So, Jesus saw wealthy people giving large amounts.

 Then a poor widow came and dropped in two small coins

What else did Jesus see? According to verse 42 Jesus observed a poor widow who came and dropped in two small coins.

Jesus observes a poor widow. She is not just a widow, but a poor widow. How did she become poor? Jesus just said two verses earlier that the religious leaders “shamelessly cheat widows out of their property” (v. 40). Is it possible that this particular widow was cheated out of her estate by one of the religious leaders? As a result, all she had left were these two small coins.

This widow, for whatever reason, placed her two small coins in the collection box. This was the amount of a Roman penny, which is not like our penny. A Roman penny was 1/64 of a common workers daily wage. In today’s economy that would be about $1.50.

How did Jesus know the rich put in large amounts of money and the widow put in exactly two small coins? As I have already explained, their method of giving and their money is completely different than what you are used to at church. Here at Genesis, there is an offering box at the back and you can give any time before, during, or after the service. Even if you were to watch people drop money into the box, like Jesus did, you would not be able to tell the amount they are giving because it’s either a check, cash, or in an envelope. Some churches pass an offering plate or a bucket down each row and people place their money in the offering plate. Even that is quit and semi-private. For some people they give online or have set up automatic deposits as their form of giving regularly.

That’s not how giving was done then. These collection boxes had lids in the shape of a trumpet, and you would drop your gift into the opening and it rattle its way down into the box – the louder or longer the sound, the bigger the gift.

Jesus could have known by the sound of the widow’s money. He may have heard the sound of two coins being dropped in. Even with that, Jesus was not watching as a man, but as God. Why do I think that? Because He would tell His disciples that a widow (how did He know she was a widow?) had given everything she had to live on (and how did He know that?). Jesus was using divine revelation as He observed those giving that day.

A couple of thoughts come to mind here.

  • First, God knows. We are told in 1 Samuel 2:3, “For the Lord is a God of knowledge, and actions are weighed by him” (CSB). To those who give faithfully, God knows that you give. For those who feel like they give very little, God knows the sacrifice you make and He is able to take that little and do much. He sees you when you write that check each time. He sees you when you drop it in the offering box. He knows what that means to you. He saw when you set up that automatic withdrawal. He is the Lord who knows. He is the God of knowledge. He knows how much, He knows why you give, and He knows what you sacrificed.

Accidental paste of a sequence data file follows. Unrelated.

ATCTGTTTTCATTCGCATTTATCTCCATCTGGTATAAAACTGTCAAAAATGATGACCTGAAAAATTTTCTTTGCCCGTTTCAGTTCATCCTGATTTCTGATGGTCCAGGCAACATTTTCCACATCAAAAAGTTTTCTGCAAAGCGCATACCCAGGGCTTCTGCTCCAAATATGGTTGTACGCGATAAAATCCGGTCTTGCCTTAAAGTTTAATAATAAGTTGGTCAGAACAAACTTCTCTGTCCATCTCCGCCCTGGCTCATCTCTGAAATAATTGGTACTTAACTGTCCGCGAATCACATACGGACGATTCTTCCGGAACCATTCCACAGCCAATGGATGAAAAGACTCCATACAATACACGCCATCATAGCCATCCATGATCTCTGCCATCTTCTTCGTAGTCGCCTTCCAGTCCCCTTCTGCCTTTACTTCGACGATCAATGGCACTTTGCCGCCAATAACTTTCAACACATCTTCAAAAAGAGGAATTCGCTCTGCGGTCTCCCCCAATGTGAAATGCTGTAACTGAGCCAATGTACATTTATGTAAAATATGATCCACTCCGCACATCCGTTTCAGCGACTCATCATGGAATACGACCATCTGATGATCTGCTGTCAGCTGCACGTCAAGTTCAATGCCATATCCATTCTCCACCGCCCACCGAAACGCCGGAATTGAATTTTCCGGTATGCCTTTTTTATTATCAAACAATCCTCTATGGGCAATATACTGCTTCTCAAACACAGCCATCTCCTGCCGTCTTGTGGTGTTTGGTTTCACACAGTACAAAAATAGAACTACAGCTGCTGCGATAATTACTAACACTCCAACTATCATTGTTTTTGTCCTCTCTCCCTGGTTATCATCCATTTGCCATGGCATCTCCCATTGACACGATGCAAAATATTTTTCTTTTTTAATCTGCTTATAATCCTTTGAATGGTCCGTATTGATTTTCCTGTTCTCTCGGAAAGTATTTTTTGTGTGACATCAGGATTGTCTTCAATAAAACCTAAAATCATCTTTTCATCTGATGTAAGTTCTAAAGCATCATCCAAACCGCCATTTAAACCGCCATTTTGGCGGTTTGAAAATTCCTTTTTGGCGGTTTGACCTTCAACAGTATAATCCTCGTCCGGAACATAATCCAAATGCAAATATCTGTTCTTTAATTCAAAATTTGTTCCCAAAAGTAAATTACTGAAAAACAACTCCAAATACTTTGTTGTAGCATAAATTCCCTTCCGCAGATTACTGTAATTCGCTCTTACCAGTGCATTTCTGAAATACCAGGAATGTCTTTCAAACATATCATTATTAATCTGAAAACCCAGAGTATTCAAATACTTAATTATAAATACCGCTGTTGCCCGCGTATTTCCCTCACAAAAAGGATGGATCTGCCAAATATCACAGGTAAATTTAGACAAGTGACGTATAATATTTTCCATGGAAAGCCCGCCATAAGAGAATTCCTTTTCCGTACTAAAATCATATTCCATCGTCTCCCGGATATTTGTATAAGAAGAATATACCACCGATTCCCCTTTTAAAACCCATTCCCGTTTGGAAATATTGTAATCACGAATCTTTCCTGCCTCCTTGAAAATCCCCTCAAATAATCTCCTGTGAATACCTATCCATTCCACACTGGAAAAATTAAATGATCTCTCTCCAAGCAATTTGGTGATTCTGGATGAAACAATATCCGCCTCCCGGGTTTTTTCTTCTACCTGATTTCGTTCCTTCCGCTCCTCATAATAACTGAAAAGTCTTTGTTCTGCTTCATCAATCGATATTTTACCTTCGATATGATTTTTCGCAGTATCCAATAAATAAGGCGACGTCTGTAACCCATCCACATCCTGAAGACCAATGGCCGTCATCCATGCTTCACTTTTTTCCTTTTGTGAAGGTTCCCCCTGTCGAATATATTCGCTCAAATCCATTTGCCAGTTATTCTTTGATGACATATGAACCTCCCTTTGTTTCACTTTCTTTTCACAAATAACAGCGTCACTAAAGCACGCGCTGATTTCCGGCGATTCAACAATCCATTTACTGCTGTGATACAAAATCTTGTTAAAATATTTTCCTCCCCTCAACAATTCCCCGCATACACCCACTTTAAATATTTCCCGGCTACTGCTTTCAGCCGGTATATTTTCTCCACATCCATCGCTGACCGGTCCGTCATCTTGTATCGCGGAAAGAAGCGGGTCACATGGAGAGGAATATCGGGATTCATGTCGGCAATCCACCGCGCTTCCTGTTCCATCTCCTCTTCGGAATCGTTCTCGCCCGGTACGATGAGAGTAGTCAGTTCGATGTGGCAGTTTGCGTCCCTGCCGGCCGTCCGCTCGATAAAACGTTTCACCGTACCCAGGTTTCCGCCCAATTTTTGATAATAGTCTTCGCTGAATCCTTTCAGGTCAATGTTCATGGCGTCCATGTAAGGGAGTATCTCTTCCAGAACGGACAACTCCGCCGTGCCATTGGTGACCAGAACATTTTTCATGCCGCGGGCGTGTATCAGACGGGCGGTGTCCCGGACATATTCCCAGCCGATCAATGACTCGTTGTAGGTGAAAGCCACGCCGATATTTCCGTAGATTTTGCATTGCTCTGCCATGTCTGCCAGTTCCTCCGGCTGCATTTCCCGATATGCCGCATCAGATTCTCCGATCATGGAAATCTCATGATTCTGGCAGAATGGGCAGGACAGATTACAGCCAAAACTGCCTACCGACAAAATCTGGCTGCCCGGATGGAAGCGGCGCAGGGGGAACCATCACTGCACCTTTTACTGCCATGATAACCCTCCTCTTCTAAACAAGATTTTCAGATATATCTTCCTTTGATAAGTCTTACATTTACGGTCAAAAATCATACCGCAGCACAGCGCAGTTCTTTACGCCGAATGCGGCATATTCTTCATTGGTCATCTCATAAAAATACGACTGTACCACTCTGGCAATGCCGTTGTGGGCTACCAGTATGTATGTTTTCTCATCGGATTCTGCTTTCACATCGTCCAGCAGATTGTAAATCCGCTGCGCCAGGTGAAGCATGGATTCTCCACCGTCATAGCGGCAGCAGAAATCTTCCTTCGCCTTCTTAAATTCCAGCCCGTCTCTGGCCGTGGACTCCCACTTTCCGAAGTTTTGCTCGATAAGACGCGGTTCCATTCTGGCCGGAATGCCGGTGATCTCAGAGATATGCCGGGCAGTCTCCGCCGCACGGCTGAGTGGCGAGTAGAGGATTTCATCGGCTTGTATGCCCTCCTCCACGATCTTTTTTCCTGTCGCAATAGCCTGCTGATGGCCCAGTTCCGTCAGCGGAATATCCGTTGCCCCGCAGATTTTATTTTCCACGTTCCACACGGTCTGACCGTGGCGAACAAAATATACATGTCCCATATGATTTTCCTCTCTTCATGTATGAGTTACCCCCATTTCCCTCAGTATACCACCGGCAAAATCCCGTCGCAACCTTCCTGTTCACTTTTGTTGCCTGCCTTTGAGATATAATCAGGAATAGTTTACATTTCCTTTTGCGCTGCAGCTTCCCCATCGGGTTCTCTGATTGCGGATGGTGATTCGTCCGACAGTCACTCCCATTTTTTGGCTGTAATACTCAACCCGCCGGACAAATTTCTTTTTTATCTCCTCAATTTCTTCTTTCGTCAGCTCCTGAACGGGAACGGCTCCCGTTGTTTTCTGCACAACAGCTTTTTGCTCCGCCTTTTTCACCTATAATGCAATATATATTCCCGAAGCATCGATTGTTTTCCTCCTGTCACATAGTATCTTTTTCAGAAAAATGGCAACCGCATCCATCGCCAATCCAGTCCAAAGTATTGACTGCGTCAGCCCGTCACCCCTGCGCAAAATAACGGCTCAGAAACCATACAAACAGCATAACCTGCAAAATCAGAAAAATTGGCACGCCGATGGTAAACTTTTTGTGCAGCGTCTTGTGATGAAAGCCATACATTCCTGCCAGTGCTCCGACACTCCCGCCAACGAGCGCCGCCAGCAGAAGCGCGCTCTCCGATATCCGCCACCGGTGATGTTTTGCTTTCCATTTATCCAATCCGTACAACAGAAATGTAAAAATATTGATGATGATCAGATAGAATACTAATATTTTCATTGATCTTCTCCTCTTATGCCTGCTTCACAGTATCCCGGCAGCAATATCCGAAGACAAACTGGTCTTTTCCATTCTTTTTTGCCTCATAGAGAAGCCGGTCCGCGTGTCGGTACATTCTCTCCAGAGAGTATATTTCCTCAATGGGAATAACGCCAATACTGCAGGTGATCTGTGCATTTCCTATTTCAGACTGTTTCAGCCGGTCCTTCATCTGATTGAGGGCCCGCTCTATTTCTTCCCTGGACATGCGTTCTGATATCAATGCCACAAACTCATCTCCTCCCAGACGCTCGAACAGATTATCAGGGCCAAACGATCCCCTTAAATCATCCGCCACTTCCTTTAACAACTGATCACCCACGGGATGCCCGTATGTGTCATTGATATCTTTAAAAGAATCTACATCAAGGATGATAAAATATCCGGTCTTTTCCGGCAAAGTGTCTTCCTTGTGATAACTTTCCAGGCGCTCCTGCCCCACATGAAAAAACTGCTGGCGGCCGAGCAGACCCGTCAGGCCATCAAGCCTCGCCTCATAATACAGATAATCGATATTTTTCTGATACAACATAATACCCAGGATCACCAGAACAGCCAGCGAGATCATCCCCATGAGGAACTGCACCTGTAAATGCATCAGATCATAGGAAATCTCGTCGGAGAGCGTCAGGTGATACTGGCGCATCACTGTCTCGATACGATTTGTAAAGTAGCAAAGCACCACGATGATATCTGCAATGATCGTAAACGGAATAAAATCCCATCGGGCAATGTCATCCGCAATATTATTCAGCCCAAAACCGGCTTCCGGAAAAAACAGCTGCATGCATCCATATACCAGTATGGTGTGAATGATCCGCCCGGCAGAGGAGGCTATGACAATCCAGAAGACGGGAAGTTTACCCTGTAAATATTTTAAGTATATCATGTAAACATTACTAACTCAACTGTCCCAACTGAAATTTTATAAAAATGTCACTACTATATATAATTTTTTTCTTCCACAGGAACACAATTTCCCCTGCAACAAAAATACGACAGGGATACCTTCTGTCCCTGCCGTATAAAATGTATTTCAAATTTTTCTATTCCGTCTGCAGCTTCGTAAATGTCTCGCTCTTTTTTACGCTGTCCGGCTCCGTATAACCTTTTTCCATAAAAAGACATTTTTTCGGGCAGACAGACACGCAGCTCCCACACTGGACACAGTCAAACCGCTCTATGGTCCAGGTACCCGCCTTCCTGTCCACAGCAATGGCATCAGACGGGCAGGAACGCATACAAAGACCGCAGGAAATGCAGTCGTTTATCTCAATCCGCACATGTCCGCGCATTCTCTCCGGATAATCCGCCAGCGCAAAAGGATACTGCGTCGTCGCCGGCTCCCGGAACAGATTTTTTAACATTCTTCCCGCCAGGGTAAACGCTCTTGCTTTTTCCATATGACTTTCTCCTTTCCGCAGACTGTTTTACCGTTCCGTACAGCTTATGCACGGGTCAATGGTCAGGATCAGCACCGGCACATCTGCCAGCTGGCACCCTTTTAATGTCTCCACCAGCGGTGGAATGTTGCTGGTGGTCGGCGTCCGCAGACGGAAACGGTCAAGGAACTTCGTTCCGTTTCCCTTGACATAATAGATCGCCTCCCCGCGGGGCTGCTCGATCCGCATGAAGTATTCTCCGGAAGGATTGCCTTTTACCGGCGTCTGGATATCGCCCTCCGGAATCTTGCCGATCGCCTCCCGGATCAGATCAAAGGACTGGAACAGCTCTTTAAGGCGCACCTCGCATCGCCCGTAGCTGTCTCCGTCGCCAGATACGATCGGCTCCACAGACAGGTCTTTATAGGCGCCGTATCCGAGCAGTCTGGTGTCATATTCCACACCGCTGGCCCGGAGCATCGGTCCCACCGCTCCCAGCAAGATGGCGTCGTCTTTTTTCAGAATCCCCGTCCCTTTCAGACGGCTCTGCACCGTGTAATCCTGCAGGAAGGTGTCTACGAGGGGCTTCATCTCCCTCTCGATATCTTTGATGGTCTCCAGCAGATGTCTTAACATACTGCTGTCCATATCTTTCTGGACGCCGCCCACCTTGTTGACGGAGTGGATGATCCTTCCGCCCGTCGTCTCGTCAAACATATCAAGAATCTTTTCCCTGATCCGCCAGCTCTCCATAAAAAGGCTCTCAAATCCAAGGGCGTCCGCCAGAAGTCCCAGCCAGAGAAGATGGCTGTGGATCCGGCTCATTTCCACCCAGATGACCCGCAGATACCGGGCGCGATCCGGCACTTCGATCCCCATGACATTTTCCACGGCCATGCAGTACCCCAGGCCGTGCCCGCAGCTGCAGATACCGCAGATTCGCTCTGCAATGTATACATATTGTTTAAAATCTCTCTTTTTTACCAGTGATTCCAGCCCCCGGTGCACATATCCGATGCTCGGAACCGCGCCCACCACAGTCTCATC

• Secondly, God cares. God has a special place in His heart for people for whom life is hard. This is consistently seen throughout God’s Word over and over again. For example we hear this in Psalm 146:9, “The Lord… cares for the orphans and widows, but he frustrates the plans of the wicked” (NLT).

Jesus called his disciples to him and said

After observing the people putting their money into the collection boxes Jesus called his disciples to him. So Jesus gets up and gathers His disciples around Him in order to tell them something important. He wanted to give them a significant lesson.

This is what Jesus does for you as well. There are going to be times in your life where Jesus will pull you in close and tell you something significant you need to know. Sometimes it will happen when you are alone and reading and studying His Word. Sometimes it will happen here at church while you are listening to God’s Word being taught.

“I tell you the truth, this poor widow has given more than all the others who are making contributions. For they gave a tiny part of their surplus, but she, poor as she is, has given everything she had to live on.”

So what does Jesus say to His disciples?

He starts off by saying, I tell you the truth…. Some translations word this as “Truly, I say to you” (ESV). This was Jesus’ way of introducing the importance and authority of what follows. By the way, the Greek word for truth or truly in this case is amen. It means to be firm, to believe, and carries the idea of certainty. Jesus is saying, “I’m about to tell you something that is solid, you need to believe it because it is certain.” In the same way, when you say amen when a preacher is preaching you are saying, “I affirm what is being said, I believe what is being said, and I agree that what is being said is certain and true.”

What does Jesus say that is so significant? He says, This poor widow has given more than all the others who are making contributions. 44 For they gave a tiny part of their surplus, but she, poor as she is, has given everything she had to live on. He says this without any additional information or insight. He states it and then moves on into chapter 13. Let’s look at what Jesus actually said versus what we assume He said.